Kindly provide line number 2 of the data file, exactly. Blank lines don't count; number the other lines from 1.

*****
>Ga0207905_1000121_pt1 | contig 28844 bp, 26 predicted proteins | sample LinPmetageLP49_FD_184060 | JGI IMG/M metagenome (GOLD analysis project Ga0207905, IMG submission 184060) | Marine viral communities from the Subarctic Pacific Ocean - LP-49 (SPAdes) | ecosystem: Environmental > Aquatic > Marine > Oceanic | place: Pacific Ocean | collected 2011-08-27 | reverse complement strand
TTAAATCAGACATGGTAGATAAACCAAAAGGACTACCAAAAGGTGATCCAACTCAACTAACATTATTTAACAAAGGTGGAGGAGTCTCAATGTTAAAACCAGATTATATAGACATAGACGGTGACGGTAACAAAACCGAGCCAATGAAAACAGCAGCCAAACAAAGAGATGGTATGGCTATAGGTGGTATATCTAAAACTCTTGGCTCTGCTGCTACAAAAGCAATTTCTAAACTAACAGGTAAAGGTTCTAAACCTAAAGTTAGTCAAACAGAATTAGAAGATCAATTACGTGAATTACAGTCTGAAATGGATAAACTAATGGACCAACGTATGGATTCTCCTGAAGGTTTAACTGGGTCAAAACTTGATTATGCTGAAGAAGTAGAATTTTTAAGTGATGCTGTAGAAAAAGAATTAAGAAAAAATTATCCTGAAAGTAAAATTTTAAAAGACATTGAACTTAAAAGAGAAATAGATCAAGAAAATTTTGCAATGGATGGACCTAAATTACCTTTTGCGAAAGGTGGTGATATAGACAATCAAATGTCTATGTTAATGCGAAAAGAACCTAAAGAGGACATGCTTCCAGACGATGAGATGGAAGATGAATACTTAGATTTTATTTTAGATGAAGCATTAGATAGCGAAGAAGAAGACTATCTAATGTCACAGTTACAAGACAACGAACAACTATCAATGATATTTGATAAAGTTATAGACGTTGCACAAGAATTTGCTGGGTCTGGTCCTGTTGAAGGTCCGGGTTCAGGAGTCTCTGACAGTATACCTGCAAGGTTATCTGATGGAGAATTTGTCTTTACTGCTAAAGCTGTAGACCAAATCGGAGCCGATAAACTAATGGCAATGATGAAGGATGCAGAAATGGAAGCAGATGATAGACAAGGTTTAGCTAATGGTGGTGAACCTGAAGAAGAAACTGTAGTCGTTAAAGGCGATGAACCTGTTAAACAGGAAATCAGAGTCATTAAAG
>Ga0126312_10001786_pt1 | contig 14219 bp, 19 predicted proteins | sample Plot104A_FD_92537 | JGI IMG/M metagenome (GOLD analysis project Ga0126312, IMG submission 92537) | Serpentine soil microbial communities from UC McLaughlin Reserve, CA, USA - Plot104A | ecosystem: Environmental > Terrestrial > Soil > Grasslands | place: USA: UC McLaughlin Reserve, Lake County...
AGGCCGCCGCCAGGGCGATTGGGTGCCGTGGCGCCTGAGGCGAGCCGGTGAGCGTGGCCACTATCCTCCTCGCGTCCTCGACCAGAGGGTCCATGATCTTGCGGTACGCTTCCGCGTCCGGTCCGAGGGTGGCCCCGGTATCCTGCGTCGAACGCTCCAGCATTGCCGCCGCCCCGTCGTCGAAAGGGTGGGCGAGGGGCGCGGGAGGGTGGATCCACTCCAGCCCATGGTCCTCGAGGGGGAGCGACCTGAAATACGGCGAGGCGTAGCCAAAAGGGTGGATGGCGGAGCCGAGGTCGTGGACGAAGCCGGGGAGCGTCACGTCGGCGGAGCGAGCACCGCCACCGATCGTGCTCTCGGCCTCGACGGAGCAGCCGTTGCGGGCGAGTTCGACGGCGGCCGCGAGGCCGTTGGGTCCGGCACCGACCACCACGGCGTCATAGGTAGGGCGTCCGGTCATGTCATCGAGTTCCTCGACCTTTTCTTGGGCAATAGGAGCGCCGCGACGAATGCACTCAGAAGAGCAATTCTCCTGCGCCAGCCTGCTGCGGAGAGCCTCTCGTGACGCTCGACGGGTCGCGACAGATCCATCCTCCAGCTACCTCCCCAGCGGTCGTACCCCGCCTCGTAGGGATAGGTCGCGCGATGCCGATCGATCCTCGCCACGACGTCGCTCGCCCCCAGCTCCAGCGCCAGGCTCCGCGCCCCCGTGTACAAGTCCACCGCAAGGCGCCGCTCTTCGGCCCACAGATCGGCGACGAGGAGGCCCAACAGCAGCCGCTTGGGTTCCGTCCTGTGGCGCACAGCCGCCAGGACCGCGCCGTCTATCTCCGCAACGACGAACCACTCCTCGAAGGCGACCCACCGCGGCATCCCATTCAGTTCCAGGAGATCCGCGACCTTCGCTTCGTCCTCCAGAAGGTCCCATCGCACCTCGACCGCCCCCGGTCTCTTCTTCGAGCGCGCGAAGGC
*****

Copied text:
TTAAATCAGACATGGTAGATAAACCAAAAGGACTACCAAAAGGTGATCCAACTCAACTAACATTATTTAACAAAGGTGGAGGAGTCTCAATGTTAAAACCAGATTATATAGACATAGACGGTGACGGTAACAAAACCGAGCCAATGAAAACAGCAGCCAAACAAAGAGATGGTATGGCTATAGGTGGTATATCTAAAACTCTTGGCTCTGCTGCTACAAAAGCAATTTCTAAACTAACAGGTAAAGGTTCTAAACCTAAAGTTAGTCAAACAGAATTAGAAGATCAATTACGTGAATTACAGTCTGAAATGGATAAACTAATGGACCAACGTATGGATTCTCCTGAAGGTTTAACTGGGTCAAAACTTGATTATGCTGAAGAAGTAGAATTTTTAAGTGATGCTGTAGAAAAAGAATTAAGAAAAAATTATCCTGAAAGTAAAATTTTAAAAGACATTGAACTTAAAAGAGAAATAGATCAAGAAAATTTTGCAATGGATGGACCTAAATTACCTTTTGCGAAAGGTGGTGATATAGACAATCAAATGTCTATGTTAATGCGAAAAGAACCTAAAGAGGACATGCTTCCAGACGATGAGATGGAAGATGAATACTTAGATTTTATTTTAGATGAAGCATTAGATAGCGAAGAAGAAGACTATCTAATGTCACAGTTACAAGACAACGAACAACTATCAATGATATTTGATAAAGTTATAGACGTTGCACAAGAATTTGCTGGGTCTGGTCCTGTTGAAGGTCCGGGTTCAGGAGTCTCTGACAGTATACCTGCAAGGTTATCTGATGGAGAATTTGTCTTTACTGCTAAAGCTGTAGACCAAATCGGAGCCGATAAACTAATGGCAATGATGAAGGATGCAGAAATGGAAGCAGATGATAGACAAGGTTTAGCTAATGGTGGTGAACCTGAAGAAGAAACTGTAGTCGTTAAAGGCGATGAACCTGTTAAACAGGAAATCAGAGTCATTAAAG